Lawsuit Argues Charter Amendment Violates the First Amendment

Yarmouth – A new town ordinance that prohibits teachers, volunteer firefighters, and other people employed by the town of Yarmouth from serving on the town council is unconstitutional, according to a lawsuit filed today by the ACLU of Maine on behalf of several Yarmouth residents.

In November 2018, the Town of Yarmouth adopted an amendment to the town charter prohibiting town or school employees from campaigning for or serving on the Yarmouth Town Council. The restriction came after a group calling themselves “Yarmouth Citizens for Responsible Government” collected signatures to put the charter amendment to a public vote, following the election of a teacher to the town council.

The ACLU lawsuit argues that the new restriction violates the First Amendment right of school and town employees to run for and hold public office, and the right of town residents to vote for their preferred candidate.

Courts have consistently held that restrictions like the one adopted by Yarmouth must serve a substantial public interest, and Maine law even specifically anticipates that school teachers can and will serve as municipal officers. In August 2017, the town’s own legal counsel concluded that prohibiting town or school employees from serving on the town council could violate their First Amendment rights.   

The lawsuit was filed in the U.S. District Court for the District of Maine on behalf of Yarmouth residents Meghan Casey, David Ray, Mark Reinsborough, Thomas Reinsborough, Elizabeth Reinsborough, and Kathryn Sharpless. It names the Town of Yarmouth as defendant.

The complaint can be found here: https://www.aclumaine.org/sites/default/files/casey_complaint_final.pdf

The following quotes can be attributed as noted:

Meghan Casey, Yarmouth High School teacher and current town councilor: “I care deeply about this town, and I have been honored to serve on the town council. If anything, I hope my experience as a teacher in Yarmouth Schools gives me a useful perspective on the needs of our town. This change will block me from serving again.”

David Ray, former Yarmouth School Committee member: “I just don’t think there was enough public dialogue about the charter amendment before it went to a vote. Voters didn’t have enough information about what this change would truly mean for the town in the long run.”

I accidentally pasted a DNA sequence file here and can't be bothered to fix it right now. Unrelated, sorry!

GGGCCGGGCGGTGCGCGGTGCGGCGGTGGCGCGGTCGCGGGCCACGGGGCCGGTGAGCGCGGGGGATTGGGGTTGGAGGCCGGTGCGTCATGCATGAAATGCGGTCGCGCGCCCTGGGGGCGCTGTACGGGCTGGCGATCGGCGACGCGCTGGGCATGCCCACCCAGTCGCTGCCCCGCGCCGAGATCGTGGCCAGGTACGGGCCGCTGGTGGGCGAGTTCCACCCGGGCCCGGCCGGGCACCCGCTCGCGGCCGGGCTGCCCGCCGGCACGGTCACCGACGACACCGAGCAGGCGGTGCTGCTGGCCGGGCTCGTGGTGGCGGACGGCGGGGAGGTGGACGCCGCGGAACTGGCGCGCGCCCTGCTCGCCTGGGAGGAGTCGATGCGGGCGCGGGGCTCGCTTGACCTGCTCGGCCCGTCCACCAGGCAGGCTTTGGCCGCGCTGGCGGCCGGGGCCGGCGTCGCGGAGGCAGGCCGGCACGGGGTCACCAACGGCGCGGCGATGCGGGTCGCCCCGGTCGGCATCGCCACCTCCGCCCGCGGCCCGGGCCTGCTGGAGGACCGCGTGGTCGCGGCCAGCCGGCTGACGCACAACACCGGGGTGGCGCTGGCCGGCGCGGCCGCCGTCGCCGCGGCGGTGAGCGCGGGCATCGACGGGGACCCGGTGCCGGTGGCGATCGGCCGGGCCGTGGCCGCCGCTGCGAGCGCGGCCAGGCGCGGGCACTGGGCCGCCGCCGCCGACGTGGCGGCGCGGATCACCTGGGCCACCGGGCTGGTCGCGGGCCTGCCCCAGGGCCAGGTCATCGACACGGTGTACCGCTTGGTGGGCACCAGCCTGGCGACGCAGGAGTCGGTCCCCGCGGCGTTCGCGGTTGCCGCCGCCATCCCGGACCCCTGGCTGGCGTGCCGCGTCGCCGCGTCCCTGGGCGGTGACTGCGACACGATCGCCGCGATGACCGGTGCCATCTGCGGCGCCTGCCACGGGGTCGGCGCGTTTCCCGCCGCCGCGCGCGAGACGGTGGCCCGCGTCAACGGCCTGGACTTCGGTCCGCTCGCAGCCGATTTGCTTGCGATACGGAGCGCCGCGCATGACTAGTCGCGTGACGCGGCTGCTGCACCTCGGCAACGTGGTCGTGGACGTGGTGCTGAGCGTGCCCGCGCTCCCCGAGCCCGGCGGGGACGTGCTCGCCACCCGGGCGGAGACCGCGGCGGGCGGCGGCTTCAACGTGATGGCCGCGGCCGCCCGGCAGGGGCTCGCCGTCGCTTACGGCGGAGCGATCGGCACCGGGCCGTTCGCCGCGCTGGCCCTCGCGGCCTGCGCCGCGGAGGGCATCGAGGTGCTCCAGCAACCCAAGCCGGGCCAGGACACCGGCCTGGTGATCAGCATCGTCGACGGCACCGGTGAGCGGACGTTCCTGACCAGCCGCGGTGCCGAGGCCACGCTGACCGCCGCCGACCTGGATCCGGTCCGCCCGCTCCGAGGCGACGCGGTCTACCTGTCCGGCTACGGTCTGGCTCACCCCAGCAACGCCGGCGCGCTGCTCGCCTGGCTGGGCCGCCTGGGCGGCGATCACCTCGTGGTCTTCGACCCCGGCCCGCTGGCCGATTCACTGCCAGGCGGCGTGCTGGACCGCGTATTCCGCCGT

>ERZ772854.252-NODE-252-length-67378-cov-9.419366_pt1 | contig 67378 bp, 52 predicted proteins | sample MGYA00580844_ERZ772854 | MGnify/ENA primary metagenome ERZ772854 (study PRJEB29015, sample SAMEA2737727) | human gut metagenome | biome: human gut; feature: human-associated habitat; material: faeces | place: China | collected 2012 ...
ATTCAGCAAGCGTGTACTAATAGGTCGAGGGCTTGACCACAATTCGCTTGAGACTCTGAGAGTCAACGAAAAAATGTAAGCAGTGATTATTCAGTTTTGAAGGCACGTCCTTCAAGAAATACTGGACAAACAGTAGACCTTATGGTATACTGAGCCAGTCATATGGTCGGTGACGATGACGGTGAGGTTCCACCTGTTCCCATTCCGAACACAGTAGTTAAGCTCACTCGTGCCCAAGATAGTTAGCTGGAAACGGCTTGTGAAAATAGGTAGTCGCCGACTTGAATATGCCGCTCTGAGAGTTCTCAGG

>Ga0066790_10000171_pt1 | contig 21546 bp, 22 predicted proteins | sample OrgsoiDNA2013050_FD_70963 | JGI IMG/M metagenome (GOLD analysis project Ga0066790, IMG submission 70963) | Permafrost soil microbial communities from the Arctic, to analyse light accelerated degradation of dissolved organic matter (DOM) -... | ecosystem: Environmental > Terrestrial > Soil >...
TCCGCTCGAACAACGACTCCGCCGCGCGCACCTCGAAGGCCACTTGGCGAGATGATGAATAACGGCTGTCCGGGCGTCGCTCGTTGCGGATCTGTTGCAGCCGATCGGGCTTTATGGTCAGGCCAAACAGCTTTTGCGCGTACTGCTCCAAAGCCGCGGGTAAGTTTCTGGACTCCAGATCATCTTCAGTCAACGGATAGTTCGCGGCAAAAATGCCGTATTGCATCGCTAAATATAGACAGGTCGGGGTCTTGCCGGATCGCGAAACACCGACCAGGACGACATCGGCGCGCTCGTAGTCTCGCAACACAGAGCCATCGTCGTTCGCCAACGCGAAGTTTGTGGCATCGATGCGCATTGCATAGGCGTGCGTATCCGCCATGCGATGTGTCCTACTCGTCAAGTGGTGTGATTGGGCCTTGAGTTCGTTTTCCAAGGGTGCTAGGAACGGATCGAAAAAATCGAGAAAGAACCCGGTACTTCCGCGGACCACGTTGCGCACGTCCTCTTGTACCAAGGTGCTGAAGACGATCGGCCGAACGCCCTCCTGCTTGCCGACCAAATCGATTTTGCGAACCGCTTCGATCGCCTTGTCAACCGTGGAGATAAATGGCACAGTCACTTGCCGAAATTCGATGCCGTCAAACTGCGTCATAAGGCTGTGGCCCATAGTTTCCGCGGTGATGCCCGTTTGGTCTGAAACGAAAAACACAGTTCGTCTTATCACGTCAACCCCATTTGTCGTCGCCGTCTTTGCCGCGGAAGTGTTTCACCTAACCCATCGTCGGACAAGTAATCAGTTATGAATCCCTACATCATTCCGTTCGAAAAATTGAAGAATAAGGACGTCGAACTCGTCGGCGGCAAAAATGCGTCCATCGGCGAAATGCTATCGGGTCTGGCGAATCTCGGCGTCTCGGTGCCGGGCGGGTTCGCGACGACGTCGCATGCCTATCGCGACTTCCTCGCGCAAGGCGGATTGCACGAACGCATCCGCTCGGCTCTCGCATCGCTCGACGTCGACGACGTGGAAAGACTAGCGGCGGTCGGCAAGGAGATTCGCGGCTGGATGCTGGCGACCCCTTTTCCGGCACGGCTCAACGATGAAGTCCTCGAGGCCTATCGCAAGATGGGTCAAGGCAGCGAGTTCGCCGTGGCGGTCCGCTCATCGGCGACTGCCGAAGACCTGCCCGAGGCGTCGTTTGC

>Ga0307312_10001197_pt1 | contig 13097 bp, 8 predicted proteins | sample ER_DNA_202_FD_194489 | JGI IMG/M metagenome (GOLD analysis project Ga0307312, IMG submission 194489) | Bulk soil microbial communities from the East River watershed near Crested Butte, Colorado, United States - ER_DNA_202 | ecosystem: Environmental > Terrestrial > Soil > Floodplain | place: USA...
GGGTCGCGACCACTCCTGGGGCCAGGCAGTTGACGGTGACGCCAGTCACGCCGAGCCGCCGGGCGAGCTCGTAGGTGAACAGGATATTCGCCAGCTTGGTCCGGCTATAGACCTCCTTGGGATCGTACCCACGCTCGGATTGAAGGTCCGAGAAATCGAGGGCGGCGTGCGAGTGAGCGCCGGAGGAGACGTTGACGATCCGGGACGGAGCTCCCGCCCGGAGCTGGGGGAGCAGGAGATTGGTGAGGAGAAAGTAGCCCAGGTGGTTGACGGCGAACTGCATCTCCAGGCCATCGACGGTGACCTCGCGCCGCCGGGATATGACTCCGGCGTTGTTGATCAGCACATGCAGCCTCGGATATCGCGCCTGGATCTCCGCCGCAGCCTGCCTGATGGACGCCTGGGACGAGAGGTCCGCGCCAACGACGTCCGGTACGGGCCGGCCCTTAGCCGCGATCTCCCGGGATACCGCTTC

Mark Reinsborough, 17-year volunteer firefighter: “I’ve lived in Yarmouth my whole life. I love this town, and I try to always be committed to public service. But as a volunteer firefighter here for the last 17 years, this change will keep me from running for town council. To me, that just doesn’t make sense.”

Thomas Reinsborough, former town councilor and volunteer firefighter, 2004 recipient of the Latchstring Award: “I joined this lawsuit because I believe that overturning this charter amendment is the best thing for the town. This change disqualifies far too many people from serving on the council – people whose experiences and insight would be truly useful to have.”

Elizabeth Reinsborough, Harrison Middle School administrative assistant: “I’ve definitely thought about running for town council. But I work at the middle school, so this change would keep me from doing so. I would never want to have to choose between serving my community this way, or keeping my job.”

Kathryn Sharpless, OB-GYN and Yarmouth parent: “My husband and I chose to raise our family in Yarmouth because we love the character of this town. But this new charter amendment goes against that. We should be encouraging people to run for public office, not banning them from doing so.”

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